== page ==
Our Earliest Instruments

Posted on January 26, 2017 in Musical Instruments

We take musical instruments for granted. We have never known a world without a drum, a horn or the sound of a mother humming to her baby. The human voice was the very first musical instrument, but was soon – in relative terms, followed by devices which more closely resemble the instruments of today.

Music is in everything if we stop and listen. For example, my cousin owns a 24 hour tow truck St Catharines ON and he has told me all about the different sounds the towing fleet makes when the various sized trucks are rumbling down the highway to help their next client. Another example that comes to mind, is of an old friend who owned a printing shop. As an amateur musician, he often found himself composing songs with a back rhythm of the churning beat of the printing press. The melodic beat set a tempo that developed into more than one of his musical compositions. Testimonies that music can be found anywhere.

Our ancestors had excellent hearing. Their very survival depended on their honed senses and hearing was an important asset to staying alive. They learned the sounds of nature – animals, weather, the grasses and trees, fellow tribesmen and their enemies. They used all their senses to live as well as in celebration through ceremony.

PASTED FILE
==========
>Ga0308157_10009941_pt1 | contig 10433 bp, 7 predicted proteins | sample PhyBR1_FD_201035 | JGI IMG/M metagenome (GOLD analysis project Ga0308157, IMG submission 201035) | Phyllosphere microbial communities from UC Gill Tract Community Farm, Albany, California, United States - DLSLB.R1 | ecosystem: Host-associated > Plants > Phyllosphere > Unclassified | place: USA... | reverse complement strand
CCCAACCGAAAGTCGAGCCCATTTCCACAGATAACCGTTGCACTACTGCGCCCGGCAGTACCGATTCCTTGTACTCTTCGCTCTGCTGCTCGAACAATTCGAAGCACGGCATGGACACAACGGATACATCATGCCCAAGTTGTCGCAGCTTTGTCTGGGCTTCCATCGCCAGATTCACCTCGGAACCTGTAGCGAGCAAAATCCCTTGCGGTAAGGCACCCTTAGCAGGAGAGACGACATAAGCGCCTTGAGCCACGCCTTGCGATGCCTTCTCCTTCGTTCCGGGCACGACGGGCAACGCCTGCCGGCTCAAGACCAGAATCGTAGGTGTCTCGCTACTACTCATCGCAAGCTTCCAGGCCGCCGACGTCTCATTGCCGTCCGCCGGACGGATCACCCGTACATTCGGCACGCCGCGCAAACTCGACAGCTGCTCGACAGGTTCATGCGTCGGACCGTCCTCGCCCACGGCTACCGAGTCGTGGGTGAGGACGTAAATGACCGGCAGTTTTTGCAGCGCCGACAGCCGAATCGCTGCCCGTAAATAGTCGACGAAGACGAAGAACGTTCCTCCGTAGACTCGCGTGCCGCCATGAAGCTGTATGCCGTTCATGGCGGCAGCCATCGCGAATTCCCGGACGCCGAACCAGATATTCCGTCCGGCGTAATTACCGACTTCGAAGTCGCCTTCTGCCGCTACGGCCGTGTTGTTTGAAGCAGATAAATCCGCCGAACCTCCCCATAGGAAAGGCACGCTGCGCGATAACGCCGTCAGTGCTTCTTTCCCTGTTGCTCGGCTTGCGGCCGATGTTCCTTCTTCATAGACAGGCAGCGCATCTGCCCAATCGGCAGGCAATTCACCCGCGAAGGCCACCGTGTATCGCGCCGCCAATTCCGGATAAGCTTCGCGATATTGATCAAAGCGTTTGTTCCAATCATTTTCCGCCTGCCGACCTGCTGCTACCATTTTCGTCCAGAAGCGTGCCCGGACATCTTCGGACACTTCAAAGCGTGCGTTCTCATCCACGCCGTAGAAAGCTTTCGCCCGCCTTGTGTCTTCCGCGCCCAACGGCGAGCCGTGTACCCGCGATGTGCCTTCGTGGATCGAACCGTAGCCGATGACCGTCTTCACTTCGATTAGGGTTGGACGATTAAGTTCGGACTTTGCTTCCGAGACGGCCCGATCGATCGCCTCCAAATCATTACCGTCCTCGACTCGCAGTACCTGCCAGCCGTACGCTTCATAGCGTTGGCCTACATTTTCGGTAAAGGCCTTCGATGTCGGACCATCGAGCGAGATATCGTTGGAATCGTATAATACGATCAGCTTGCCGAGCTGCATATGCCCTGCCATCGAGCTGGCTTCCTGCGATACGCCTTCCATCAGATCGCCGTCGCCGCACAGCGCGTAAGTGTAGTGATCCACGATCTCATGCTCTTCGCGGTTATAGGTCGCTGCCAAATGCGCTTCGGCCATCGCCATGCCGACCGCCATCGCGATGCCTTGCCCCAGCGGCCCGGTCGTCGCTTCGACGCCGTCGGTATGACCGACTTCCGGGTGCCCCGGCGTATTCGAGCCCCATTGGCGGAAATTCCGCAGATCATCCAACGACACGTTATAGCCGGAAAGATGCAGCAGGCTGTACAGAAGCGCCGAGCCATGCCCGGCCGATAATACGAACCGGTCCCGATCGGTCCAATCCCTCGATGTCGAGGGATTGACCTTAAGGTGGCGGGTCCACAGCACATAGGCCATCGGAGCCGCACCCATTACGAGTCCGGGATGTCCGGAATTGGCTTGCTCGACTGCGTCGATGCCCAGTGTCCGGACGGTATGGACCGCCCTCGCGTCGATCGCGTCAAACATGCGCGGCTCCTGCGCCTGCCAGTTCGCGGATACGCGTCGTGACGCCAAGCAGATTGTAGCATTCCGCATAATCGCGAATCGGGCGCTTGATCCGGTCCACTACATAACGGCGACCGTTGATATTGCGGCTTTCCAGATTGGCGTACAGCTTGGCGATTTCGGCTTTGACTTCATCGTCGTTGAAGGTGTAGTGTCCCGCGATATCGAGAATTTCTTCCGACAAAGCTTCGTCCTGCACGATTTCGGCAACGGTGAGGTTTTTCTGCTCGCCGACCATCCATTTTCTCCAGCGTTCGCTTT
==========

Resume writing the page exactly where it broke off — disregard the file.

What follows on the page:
From as far back as 165,000 years, archeologists have discovered percussion instruments. Those odd shaped, hide covered pieces of rock and hollowed wood are believed to be used for making sound. No other function can be logically assigned. Pounding with sticks or other rocks gave a thud that as time passed became more and more refined.

Pipe instruments were next to show up as more creative development seeped into the minds of our earliest musicians. Flutes more precisely. Small carved bone and antlers with holes to emit air have been discovered in Slovenia that have been carbon dated to over 65,000 years ago. Other flutes found in Germany were carved out of Mammoth tusks. They are believed to have been played over 43,000 years ago.

So, the beginning of our musical journey started with beating drums and playing flutes. It’s not hard to conjure up an image of a group of primitive, animal-skin clad humans dancing and rebel rousing around a fire to the guttural beginnings of these first boy bands.

Once a year I invite friends over to our little ranch to dance around a bonfire. Several drums, guitars, a washboard or two, tambourines, fiddles, sometimes a ukulele, and always a banjo commune with lots of voices to make a night to remember – and repeat. It’s a happening that has its roots in the hearts and souls of humankind from way back when music could not stop itself from being played.

Music is irrepressible. It’s in all of us whether we choose to listen or not. It surrounds us in the sounds of nature to the sounds of the furnace turning on in the winter. It plays different notes to different ears, but there is always something for everyone.

The instruments we use don’t have to be sophisticated or expensive – it’s more the player that makes the sound. However, when there is an exceptional piece of equipment and an exceptional performer it is nothing short of ecstasy when the two combine to produce the melodies of the ages.

What do you think? Leave a comment below and tell me what you know about our earliest instruments.

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